12. The method according to claim 1, additionally providing a plurality of responses for a plurality of insurance types, selected from the group consisting of life, health, medical, occupational, vocational, travel, financial insurance types or any combination thereof.
13. The method according to claim 1, additionally adapting the risk score values of said matrix to suit a particular user.
14. The method according to claim 1, additionally providing a manual override option.
15. The method according to claim 1, providing automation of the complete underwriting process from application to determining premium and extent of cover.
16. The method according to claim 1, additionally comprising the steps of
a. constructing at least a portion of an n-dimensional matrix;
b. associating each of the n axes with a particular influencing factor; and
c. assigning the risk score values associated with any combination of influencing factors to the n-dimensional cell the position of which is defined by the intersection of the axes associated with said n influencing factors for at least a portion of said cells in said n-dimensional matrix.
17. A case based system of performing data analysis for use in risk assessment comprising:
a. a set of influencing factors;
b. a scoring matrix comprising n rows and n columns, where n is the number of influencing factors wherein
i. each row of said scoring matrix is assigned to a unique influencing factor;
ii. each column of said scoring matrix is assigned to a unique influencing factor; and,
iii. risk score values are assigned to each cell in said scoring matrix, said risk score values corresponding to the combined influences of the influencing factors associated with the row and column defining the location of said cell within said scoring matrix;
c. a database containing data pertaining to at least a portion of the set of influencing factors in at least one case; and,
d. a means of determining a total risk score for each case, especially by summing the risk score values assigned to all the cells of said scoring matrix which are pertinent to the data obtained.
18. The system according to claim 17, additionally comprising a plurality of risk score values assigned to each cell of said scoring matrix such that a plurality of total risk scores are calculated.
19. The system according to claim 17, wherein the value of at least one combined risk score associated with at least two combined influencing factors is greater than or equal to the sum of the individual risk scores associated with each influencing factor alone.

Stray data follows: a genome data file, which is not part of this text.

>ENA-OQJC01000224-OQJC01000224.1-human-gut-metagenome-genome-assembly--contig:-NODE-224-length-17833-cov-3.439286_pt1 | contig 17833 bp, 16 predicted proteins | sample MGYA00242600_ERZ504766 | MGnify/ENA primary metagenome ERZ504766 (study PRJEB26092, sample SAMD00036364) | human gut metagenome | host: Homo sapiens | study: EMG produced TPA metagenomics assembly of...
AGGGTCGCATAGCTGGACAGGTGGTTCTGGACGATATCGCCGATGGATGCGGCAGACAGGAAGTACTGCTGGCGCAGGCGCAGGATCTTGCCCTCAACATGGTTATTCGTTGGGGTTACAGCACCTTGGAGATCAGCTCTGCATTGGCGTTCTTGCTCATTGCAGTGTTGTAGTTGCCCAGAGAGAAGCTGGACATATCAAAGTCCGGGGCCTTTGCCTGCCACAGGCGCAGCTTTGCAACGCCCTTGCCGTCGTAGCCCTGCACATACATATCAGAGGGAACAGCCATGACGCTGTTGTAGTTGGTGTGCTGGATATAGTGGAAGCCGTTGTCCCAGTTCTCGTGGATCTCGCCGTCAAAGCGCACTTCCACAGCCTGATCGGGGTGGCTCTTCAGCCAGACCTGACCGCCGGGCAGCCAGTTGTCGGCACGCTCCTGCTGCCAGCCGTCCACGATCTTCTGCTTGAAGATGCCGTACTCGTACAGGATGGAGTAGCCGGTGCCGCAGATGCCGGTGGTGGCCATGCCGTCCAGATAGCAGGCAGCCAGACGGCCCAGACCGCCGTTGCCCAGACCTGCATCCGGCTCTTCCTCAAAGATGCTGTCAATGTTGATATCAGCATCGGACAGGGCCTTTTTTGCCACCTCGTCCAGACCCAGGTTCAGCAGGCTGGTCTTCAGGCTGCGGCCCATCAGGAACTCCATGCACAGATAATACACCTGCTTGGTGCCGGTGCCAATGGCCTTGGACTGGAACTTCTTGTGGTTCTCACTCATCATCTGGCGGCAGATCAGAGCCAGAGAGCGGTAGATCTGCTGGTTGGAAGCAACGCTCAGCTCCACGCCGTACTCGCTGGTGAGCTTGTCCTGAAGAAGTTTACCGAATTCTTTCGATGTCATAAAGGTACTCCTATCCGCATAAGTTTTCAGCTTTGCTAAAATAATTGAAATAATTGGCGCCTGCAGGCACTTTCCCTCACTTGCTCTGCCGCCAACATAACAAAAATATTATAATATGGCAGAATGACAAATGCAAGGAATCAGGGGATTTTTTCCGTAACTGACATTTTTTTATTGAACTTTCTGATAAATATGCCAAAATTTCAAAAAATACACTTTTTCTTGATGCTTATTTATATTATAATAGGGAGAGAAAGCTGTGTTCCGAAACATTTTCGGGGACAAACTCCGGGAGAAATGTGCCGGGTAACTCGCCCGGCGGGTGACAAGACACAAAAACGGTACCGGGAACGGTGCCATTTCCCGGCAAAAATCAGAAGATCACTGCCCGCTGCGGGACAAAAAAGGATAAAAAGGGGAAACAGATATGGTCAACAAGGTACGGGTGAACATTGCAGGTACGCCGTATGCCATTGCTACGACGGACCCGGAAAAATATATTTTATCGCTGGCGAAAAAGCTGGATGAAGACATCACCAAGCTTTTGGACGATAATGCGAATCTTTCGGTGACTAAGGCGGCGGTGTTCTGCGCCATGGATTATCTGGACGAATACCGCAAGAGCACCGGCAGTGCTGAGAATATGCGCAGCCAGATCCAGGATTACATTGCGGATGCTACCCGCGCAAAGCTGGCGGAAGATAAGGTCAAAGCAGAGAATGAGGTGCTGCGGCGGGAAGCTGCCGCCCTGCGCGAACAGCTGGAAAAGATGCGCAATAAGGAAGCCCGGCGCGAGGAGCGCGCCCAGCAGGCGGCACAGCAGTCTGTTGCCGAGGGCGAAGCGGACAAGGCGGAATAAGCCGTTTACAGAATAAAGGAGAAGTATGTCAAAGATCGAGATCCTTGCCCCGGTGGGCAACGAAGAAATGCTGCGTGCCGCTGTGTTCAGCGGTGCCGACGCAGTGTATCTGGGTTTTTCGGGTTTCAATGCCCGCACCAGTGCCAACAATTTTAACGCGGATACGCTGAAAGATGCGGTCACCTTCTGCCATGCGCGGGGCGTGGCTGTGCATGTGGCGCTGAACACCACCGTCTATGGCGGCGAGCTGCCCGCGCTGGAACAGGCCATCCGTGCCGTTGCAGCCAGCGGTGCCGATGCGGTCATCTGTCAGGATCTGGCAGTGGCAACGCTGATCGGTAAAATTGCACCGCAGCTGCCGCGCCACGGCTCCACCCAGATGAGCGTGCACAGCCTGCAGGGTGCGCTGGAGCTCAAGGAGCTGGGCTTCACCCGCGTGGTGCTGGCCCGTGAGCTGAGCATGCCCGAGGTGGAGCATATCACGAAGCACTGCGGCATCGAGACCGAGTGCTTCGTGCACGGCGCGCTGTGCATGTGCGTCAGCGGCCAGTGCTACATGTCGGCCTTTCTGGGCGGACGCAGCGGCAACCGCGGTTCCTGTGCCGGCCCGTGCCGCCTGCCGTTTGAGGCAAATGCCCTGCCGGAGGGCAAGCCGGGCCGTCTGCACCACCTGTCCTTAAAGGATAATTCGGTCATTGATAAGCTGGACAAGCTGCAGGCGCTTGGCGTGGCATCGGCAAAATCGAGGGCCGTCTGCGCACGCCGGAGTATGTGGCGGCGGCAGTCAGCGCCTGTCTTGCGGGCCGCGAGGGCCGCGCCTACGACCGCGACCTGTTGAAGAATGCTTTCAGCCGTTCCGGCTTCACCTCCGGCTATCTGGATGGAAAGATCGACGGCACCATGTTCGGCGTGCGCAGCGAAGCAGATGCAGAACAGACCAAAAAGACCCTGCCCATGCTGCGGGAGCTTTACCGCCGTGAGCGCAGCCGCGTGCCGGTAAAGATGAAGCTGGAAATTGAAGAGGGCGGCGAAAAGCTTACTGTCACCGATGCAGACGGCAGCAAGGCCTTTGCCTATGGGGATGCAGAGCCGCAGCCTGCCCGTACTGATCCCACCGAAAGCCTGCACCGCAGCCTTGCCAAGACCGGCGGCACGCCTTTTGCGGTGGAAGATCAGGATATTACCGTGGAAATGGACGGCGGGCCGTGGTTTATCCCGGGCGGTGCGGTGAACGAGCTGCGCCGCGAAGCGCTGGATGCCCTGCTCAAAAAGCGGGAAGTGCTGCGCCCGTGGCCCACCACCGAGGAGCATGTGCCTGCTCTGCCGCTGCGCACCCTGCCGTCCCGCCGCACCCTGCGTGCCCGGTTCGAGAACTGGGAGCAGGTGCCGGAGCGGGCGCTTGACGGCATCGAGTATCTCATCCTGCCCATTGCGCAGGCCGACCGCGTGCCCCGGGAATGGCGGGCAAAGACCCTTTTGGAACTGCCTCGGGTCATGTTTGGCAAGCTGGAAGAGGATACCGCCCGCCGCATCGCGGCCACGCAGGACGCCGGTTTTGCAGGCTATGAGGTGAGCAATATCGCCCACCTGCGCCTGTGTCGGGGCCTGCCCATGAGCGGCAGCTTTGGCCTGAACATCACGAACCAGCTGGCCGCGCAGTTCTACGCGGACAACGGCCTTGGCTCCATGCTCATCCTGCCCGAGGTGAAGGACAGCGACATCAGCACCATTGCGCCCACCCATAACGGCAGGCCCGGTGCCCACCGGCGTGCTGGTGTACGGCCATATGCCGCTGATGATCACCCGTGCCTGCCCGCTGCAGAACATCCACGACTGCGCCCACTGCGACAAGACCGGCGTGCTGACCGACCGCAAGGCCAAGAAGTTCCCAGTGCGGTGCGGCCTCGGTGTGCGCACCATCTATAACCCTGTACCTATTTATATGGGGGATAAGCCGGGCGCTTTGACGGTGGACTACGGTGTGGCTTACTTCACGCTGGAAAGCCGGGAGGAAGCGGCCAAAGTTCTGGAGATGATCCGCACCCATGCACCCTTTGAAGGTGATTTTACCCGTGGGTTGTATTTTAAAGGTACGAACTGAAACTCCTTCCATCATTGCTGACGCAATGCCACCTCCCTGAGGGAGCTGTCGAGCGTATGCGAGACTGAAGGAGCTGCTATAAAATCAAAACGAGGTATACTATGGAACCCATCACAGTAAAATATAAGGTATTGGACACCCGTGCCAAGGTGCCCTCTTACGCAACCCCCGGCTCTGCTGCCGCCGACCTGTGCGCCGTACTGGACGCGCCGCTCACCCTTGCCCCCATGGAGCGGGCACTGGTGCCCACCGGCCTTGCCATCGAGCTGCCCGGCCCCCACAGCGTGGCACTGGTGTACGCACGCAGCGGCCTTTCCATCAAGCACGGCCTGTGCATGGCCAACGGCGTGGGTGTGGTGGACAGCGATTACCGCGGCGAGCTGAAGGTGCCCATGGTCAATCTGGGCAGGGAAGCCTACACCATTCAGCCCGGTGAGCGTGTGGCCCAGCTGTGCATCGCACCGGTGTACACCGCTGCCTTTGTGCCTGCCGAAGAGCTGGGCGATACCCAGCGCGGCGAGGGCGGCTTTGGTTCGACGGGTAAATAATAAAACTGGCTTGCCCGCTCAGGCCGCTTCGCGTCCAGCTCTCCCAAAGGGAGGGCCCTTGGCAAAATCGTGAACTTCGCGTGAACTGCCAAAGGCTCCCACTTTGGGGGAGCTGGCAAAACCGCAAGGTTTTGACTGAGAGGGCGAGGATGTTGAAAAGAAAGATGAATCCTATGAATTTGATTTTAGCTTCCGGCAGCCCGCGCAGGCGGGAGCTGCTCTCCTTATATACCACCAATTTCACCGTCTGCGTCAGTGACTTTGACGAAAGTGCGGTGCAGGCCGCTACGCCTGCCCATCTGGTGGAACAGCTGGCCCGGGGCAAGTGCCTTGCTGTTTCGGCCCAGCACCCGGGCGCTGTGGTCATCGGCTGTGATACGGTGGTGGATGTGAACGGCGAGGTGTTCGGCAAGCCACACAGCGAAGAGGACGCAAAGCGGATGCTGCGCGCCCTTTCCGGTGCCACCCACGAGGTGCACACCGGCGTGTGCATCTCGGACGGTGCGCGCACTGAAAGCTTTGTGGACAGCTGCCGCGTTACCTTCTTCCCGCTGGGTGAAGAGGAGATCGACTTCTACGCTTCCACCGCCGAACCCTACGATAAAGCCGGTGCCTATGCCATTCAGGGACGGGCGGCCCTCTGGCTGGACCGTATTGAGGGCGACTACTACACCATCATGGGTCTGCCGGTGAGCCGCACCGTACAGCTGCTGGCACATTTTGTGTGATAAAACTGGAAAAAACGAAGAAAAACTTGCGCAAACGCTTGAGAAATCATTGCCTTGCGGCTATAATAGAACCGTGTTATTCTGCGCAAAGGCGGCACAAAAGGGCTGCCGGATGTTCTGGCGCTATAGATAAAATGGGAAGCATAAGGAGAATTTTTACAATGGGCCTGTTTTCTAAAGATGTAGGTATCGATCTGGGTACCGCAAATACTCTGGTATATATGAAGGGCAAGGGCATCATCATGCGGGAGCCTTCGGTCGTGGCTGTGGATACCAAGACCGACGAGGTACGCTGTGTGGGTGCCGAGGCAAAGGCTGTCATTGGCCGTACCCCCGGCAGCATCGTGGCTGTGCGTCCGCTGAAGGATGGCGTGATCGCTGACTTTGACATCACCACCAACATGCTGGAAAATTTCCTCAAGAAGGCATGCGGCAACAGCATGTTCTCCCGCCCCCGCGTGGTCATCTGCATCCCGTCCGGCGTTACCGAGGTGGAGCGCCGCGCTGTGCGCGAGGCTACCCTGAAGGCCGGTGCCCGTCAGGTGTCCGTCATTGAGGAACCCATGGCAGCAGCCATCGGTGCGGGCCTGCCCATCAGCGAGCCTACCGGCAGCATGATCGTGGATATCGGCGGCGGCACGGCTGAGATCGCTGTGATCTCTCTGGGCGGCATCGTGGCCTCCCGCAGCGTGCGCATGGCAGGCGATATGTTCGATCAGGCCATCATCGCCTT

20. The system according to claim 17, wherein the value of at least one combined risk score associated with at least two combined influencing factors is lower than or equal to at least one of the individual risk scores associated with each influencing factor alone.
21. The system according to claim 17, additionally comprising at least one critical influencing factor, such that where no data is obtained about said critical influencing factor, no risk score is returned.
22. The system according to claim 17, additionally comprising a means, such as a database, of storing data obtained from a plurality of cases.
23. The system according to claim 17, additionally comprising at least one reference set of influencing factor values which are labelled as significant and a means of alerting the user where a given case approximately matches said reference set.
24. The system according to claim 17, additionally comprising risk scores for sets containing a plurality of individual cases calculated for example by averaging or summing all the risk scores of the individual cases in said set.
25. The system according to claim 17, additionally comprising a team, of a plurality of experts with expertise in a plurality of fields, which determines the risk score values assigned to each cell in said scoring matrix.
26. The system according to claim 17, additionally comprising a remote means, especially tele-interviewing of remotely obtaining data.
27. The system according to claim 17, additionally comprising a means of updating risk score values after a fixed period of time.
28. The system according to claim 17, additionally comprising a plurality of responses for a plurality of insurance types selected from a group including life, health, medical, occupational, vocational, travel, financial insurance types or any combination thereof.
29. The system according to claim 17, additionally comprising a means of adapting the risk score values of said matrix to suit a particular user.
30. The system according to claim 17, additionally comprising a means of providing a manual override.